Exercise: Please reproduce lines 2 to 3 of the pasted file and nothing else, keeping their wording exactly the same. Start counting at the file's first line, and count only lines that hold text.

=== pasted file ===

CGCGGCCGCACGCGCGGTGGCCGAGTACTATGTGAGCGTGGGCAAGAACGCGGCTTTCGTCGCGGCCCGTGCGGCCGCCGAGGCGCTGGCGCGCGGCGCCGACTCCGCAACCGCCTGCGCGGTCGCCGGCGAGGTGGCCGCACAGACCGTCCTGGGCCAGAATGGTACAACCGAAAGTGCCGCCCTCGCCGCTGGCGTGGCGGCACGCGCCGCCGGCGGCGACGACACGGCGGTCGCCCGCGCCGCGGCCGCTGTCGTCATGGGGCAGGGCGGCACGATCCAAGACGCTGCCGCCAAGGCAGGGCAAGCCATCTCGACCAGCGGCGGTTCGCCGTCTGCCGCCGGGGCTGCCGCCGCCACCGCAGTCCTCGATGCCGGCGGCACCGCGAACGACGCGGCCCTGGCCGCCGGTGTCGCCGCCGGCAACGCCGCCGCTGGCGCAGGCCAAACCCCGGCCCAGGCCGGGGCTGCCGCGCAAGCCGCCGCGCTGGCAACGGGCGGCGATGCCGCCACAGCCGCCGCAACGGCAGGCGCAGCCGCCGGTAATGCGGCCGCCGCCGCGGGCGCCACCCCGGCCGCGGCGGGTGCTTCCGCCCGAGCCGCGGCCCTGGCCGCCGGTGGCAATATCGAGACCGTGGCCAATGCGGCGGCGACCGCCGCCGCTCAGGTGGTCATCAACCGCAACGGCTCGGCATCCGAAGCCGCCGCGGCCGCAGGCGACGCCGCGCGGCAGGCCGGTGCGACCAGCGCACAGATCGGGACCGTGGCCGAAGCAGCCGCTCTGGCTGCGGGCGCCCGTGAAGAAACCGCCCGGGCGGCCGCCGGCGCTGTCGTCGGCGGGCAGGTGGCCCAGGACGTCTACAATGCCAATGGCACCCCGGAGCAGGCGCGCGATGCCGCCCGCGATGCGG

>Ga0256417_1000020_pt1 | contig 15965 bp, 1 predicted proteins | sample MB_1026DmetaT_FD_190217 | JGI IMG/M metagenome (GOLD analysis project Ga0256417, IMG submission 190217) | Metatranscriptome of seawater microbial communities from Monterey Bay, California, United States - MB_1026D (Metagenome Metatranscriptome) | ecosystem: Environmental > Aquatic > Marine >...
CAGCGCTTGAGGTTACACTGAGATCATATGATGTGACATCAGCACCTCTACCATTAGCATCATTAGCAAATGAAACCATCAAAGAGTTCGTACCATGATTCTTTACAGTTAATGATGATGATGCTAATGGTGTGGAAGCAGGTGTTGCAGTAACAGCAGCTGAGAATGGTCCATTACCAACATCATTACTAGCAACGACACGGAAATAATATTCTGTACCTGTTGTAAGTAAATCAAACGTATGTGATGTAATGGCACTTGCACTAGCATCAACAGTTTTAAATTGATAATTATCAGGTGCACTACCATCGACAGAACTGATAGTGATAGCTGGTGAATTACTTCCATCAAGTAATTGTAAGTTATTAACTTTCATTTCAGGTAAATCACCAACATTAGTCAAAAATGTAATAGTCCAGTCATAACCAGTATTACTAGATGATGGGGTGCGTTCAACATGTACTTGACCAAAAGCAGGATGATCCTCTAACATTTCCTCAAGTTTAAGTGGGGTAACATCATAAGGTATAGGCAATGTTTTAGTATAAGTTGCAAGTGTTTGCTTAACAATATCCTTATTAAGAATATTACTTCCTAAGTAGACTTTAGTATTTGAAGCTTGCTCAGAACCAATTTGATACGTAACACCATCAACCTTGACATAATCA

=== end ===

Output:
>Ga0256417_1000020_pt1 | contig 15965 bp, 1 predicted proteins | sample MB_1026DmetaT_FD_190217 | JGI IMG/M metagenome (GOLD analysis project Ga0256417, IMG submission 190217) | Metatranscriptome of seawater microbial communities from Monterey Bay, California, United States - MB_1026D (Metagenome Metatranscriptome) | ecosystem: Environmental > Aquatic > Marine >...
CAGCGCTTGAGGTTACACTGAGATCATATGATGTGACATCAGCACCTCTACCATTAGCATCATTAGCAAATGAAACCATCAAAGAGTTCGTACCATGATTCTTTACAGTTAATGATGATGATGCTAATGGTGTGGAAGCAGGTGTTGCAGTAACAGCAGCTGAGAATGGTCCATTACCAACATCATTACTAGCAACGACACGGAAATAATATTCTGTACCTGTTGTAAGTAAATCAAACGTATGTGATGTAATGGCACTTGCACTAGCATCAACAGTTTTAAATTGATAATTATCAGGTGCACTACCATCGACAGAACTGATAGTGATAGCTGGTGAATTACTTCCATCAAGTAATTGTAAGTTATTAACTTTCATTTCAGGTAAATCACCAACATTAGTCAAAAATGTAATAGTCCAGTCATAACCAGTATTACTAGATGATGGGGTGCGTTCAACATGTACTTGACCAAAAGCAGGATGATCCTCTAACATTTCCTCAAGTTTAAGTGGGGTAACATCATAAGGTATAGGCAATGTTTTAGTATAAGTTGCAAGTGTTTGCTTAACAATATCCTTATTAAGAATATTACTTCCTAAGTAGACTTTAGTATTTGAAGCTTGCTCAGAACCAATTTGATACGTAACACCATCAACCTTGACATAATCA